Disapplication of statutory pre-emption rights on share issues: new Pre-Emption Group (“PEG”) template resolutions - 1 August 2016
PEG has issued a Monitoring Report considering, amongst other things, its revisions last year (detailed here) to its statement of principles (the Principles). The Principles are aimed at, and applicable to, companies listed on the main market of the London Stock Exchange seeking to disapply preemption rights. The revised Principles left PEG’s previous preemption limits unchanged i.e. requests for the disapplication of pre-emption rights would continue to be likely to be considered as routine by investors if the company was seeking authority to issue non-pre-emptively no more than 5% of the ordinary share capital in any one year or 7.5% in any rolling three year period. However the revised Principles also permitted authority to be requested for an additional 5% per year if the company confirmed that it intended to use it only in connection with “an acquisition or specified capital investment which is announced contemporaneously with the issue, or which has taken place in the preceding six-month period and is disclosed in the announcement of the issue”.
PEG’s Monitoring Report, reviewing market practice, notes that most disapplications of 10% were requested in one resolution covering all of the disapplication, with the associated undertakings regarding an acquisition or specified capital investment referred to in the explanatory notes to the resolutions or the Chairman’s statement. Investor representatives on PEG ‘noted a preference’ for companies to propose two separate resolutions, each requesting a 5% authority to disapply pre-emption rights. To clarify best practice PEG has published template resolutions. The preamble to the template notes that companies are encouraged to use it at their next meeting but PEG would expect companies to use it for meetings held after 1 August 2016.
Impact – the Monitoring Report notes that less than 35% of the resolutions to disapply pre-emption rights last year requested a disapplication of 10% or more although it also notes elsewhere in the report that the time of publication of the revised Principles overlapped with the beginning of the AGM season. In the preamble to the template resolution, PEG highlights that when an additional 5% disapplication authority is used, companies should make certain disclosures in the announcement regarding
the issue and publish certain details in their next annual report. PEG also advises that ‘companies which do not comply with the letter and spirit of the Statement of Principles are likely to find their shareholders less inclined to approve subsequent requests for disapplication’.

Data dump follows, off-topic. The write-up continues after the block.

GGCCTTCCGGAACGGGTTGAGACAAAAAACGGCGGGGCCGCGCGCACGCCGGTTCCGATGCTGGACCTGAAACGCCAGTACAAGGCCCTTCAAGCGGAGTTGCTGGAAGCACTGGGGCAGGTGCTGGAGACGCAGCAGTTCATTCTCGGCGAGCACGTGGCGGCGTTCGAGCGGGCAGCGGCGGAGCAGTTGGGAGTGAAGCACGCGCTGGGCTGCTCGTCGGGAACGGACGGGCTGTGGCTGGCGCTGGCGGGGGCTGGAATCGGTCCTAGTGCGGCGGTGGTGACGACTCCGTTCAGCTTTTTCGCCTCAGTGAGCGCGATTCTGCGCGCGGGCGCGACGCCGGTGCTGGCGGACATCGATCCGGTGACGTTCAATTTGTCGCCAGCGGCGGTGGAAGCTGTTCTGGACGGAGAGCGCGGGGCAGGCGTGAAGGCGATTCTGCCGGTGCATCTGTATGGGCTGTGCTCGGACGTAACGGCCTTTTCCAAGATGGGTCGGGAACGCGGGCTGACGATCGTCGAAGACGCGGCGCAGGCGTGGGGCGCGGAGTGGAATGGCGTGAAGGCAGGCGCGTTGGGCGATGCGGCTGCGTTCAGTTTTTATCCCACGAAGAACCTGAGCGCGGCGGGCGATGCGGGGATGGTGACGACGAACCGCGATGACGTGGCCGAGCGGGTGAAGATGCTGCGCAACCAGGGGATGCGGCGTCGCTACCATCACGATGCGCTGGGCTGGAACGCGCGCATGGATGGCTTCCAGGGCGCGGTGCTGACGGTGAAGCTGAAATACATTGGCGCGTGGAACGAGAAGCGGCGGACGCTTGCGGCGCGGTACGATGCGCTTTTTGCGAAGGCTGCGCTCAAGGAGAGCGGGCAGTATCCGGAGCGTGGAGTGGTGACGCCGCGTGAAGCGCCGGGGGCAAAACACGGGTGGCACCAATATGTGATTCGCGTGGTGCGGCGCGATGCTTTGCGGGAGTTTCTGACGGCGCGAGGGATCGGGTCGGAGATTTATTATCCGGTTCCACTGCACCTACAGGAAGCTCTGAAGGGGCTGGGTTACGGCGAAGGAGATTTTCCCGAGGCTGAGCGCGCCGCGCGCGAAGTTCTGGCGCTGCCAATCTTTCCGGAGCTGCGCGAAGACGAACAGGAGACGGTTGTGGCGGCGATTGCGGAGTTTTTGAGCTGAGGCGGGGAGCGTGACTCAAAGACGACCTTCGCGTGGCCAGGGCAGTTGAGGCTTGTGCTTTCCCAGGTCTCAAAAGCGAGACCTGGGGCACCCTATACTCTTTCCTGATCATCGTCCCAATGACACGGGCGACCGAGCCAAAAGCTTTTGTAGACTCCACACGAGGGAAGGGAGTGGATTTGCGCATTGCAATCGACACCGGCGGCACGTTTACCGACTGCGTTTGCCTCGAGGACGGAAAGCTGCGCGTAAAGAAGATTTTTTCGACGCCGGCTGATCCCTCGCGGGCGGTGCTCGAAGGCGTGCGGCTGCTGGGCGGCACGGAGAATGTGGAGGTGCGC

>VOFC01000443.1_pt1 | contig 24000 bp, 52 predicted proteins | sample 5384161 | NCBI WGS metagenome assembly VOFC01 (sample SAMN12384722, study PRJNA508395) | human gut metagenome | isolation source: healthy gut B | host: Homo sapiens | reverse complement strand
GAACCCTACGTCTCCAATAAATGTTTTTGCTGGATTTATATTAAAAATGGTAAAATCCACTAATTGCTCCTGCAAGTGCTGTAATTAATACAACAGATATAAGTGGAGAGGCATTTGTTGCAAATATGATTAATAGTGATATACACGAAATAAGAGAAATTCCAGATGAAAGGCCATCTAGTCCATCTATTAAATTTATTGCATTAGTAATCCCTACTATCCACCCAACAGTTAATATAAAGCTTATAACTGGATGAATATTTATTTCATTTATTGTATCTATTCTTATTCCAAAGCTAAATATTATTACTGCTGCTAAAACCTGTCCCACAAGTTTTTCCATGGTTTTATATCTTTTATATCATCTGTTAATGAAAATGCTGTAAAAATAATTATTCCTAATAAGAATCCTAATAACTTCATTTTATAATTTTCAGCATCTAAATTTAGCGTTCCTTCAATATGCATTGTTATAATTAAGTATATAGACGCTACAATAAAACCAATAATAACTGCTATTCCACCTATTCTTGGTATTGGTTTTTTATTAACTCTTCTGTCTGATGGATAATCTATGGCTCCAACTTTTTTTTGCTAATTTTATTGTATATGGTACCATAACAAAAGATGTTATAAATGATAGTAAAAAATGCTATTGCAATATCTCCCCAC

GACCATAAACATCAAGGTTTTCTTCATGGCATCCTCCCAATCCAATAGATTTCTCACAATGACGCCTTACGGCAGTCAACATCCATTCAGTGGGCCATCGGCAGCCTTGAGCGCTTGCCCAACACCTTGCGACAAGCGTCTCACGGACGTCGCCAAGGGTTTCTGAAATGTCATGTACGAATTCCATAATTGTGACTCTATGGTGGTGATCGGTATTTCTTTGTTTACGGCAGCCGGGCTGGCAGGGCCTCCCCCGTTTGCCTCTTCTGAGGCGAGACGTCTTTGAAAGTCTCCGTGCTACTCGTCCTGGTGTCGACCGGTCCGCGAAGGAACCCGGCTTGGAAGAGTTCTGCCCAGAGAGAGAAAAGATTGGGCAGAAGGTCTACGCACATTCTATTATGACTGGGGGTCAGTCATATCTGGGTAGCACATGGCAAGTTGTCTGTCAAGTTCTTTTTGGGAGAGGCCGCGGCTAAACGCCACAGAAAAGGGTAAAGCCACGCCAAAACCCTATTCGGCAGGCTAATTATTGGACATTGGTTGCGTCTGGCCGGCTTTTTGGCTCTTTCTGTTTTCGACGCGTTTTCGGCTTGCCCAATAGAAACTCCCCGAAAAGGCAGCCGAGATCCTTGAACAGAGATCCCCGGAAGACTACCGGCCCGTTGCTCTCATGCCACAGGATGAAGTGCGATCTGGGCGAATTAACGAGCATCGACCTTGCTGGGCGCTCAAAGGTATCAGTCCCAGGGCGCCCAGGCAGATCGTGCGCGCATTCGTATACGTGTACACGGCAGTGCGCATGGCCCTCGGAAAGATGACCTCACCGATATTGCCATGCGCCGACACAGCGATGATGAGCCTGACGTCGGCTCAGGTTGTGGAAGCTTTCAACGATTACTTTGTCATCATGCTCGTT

Background - statutory pre-emption rights apply when
UK companies seek to issue new shares for cash. Unless shareholders have agreed otherwise, any new shares issued for cash must first be offered to existing shareholders in proportion to their current shareholding. In addition, companies listed on the main market are also subject to the FCA’s Listing Rules which require them to have pre-emption rights at least equivalent to the statutory rights. The Pre-Emption Guidelines were first published in 1987 by the original Pre-Emption Group to provide guidance on the considerations to be taken into account when assessing the case for disapplying pre-emption rights. The Guidelines were replaced with a Statement of Principles in 2006, subsequently updated in 2008. The Pre-Emption Group was re-formed in 2015 and revised Principles published.
- In Reveille Independent Llc v Anotech International (UK) Ltd  EWCA Civ 443 the Court of Appeal considered in what circumstances a contract will result when a written offer document states that it is not binding until signed by the offeree and the offeree does not sign but performs in the manner contemplated by its terms. The judgment discusses a number of rules of English contract law including that acceptance can be by the conduct of the offeree so long as that conduct, as a matter of objective analysis, is intended to constitute acceptance. The court concluded that, on the facts, the offeree waived the provision that there would be no binding contract in the absence of its signature and there was no prejudice from this to the other party. It found that there had been acceptance by conduct by the offeree and subsequent conduct on both sides confirmed the existence of the contract.